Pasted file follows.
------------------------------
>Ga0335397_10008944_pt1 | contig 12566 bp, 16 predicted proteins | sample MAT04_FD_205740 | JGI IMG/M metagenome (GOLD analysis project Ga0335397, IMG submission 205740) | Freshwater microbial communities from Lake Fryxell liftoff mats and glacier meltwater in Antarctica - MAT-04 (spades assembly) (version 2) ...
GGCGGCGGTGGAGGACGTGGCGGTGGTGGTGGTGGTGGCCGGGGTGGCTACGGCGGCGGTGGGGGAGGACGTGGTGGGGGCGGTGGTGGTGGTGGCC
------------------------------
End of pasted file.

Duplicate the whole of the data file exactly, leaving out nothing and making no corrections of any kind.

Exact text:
>Ga0335397_10008944_pt1 | contig 12566 bp, 16 predicted proteins | sample MAT04_FD_205740 | JGI IMG/M metagenome (GOLD analysis project Ga0335397, IMG submission 205740) | Freshwater microbial communities from Lake Fryxell liftoff mats and glacier meltwater in Antarctica - MAT-04 (spades assembly) (version 2) ...
GGCGGCGGTGGAGGACGTGGCGGTGGTGGTGGTGGTGGCCGGGGTGGCTACGGCGGCGGTGGGGGAGGACGTGGTGGGGGCGGTGGTGGTGGTGGCC